In the ongoing fight to protect First Amendment rights along the Las Vegas Strip, the ACLU of Nevada has teamed up with unlikely allies, Zorro and Darth Vader, against the Las Vegas Metropolitan Police Department, Sheriff Gillespie, and the Venetian Resort Hotel and Casino.

On June 10, 2010, the ACLU of Nevada filed a lawsuit on behalf of Jason and Sebastian Perez-Morciglio – brothers by day,  Zorro and Darth Vader by night - to remind Las Vegas that that violations of the First Amendment on the Strip will not be ignored.

One Friday night the brothers Perez-Morciglio were walking on the public sidewalk in front of the Venetian. Jason had already begun his transformation into Zorro while Sebastian was incognito in his daytime clothes. Jason had momentarily stopped walking to throw trash into a bin when the Venetian security personnel confronted the brothers for being on “casino property.”

The brothers were then unlawfully detained by security personnel inside the Venetian. Each brother then was strapped to a chair for over an hour, leaving them both physically and emotionally scarred. When Metro was called, the officers did not help the brothers, but instead affirmed the Venetian security personnel’s false assertions that the brothers had been trespassing.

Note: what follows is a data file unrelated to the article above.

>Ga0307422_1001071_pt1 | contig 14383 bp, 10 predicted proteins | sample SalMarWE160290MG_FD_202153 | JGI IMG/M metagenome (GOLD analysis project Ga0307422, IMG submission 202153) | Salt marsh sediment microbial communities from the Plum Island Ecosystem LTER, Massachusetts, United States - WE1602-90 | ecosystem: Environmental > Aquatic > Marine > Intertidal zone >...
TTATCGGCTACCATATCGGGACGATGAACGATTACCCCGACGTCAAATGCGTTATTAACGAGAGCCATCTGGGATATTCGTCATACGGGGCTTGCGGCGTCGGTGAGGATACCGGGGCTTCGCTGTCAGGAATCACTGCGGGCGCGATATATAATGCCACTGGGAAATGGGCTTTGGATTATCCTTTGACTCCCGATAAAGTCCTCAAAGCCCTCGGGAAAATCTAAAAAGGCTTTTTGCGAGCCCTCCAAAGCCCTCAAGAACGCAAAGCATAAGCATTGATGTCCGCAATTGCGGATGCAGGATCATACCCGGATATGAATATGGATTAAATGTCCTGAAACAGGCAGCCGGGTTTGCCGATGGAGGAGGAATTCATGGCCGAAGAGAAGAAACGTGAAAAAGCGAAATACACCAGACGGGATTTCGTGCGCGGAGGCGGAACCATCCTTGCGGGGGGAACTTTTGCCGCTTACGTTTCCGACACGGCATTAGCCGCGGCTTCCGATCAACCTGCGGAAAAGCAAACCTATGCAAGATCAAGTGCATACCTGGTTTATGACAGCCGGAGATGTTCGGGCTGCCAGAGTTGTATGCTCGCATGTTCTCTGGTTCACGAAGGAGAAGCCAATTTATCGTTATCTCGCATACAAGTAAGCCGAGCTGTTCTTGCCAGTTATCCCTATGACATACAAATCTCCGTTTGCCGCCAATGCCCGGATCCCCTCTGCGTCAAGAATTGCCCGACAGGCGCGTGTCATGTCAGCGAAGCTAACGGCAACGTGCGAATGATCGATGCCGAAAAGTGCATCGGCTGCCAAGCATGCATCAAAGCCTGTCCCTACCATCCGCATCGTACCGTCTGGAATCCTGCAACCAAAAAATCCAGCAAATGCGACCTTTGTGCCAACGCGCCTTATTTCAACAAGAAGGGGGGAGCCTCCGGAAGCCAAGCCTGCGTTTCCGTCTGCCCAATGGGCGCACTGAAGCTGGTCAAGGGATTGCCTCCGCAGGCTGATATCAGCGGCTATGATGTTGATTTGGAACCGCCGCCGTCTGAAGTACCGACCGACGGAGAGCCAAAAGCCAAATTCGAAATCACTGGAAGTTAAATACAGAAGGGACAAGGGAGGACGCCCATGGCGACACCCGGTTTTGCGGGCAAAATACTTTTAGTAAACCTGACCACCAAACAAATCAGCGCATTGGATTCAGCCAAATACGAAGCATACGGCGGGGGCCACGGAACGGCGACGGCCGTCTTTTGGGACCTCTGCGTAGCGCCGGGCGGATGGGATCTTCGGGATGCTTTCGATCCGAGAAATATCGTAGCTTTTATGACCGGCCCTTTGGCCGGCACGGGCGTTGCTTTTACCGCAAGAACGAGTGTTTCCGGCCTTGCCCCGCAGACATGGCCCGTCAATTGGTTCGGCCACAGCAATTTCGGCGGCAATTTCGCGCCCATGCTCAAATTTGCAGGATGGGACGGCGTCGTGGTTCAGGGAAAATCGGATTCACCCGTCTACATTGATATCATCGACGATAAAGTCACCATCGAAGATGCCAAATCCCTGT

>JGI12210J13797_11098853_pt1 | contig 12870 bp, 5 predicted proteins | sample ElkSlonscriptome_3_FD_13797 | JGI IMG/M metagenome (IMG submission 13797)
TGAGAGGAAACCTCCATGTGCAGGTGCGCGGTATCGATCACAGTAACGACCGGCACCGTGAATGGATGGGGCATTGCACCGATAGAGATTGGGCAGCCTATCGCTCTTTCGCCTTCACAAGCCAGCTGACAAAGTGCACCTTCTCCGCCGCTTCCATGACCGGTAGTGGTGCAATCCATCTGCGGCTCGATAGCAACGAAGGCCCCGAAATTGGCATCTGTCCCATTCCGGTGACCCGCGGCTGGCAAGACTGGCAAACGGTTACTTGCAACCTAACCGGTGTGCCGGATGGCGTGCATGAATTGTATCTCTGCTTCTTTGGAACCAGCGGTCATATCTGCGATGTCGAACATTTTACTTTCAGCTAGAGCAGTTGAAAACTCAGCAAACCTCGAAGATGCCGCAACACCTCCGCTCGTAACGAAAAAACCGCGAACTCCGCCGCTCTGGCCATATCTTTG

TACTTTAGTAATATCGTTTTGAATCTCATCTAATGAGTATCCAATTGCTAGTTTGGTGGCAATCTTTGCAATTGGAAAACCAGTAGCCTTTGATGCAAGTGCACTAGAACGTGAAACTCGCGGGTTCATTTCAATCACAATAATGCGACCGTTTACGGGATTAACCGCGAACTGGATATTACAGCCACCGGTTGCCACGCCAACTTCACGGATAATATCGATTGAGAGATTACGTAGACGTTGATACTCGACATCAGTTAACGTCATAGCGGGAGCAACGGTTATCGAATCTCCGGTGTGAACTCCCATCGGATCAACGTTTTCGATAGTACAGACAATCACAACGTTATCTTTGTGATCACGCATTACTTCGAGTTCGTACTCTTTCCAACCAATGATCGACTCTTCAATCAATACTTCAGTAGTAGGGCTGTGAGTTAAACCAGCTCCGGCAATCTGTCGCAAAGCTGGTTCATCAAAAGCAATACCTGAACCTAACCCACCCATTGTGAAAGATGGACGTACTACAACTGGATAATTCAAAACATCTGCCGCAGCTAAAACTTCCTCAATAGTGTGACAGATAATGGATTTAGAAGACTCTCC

Sebastian said, “We did nothing wrong. All we wanted to do was to perform and give the tourists a better experience. Now we are afraid to even walk near the Venetian."

This will be Round Two in the ACLU of Nevada's legal battle with the Venetian and the law is clearly on our side. In 2001, the Ninth Circuit explicitly held that the sidewalk along the Strip and in front of the Venetian Resort is a public forum, where individuals enjoy the full protection of the First Amendment right to free speech and expression. This includes the right to perform in costume on these public forum sidewalks, as were the Perez-Morciglio brothers.

“Despite the ACLU of Nevada’s prior litigation with the Venetian, the hotel continues to act in blatant disregard of the court’s decision,” said Maggie McLetchie, Staff Attorney for the ACLU of Nevada. “The fact that certain casino properties on the Las Vegas Strip persist in violating the right of the public to express themselves on these public forum sidewalks is deplorable. The ACLU of Nevada always has and will continue to enforce and protect the First Amendment rights of the public. If the only means to do so is through litigation, then so be it.”

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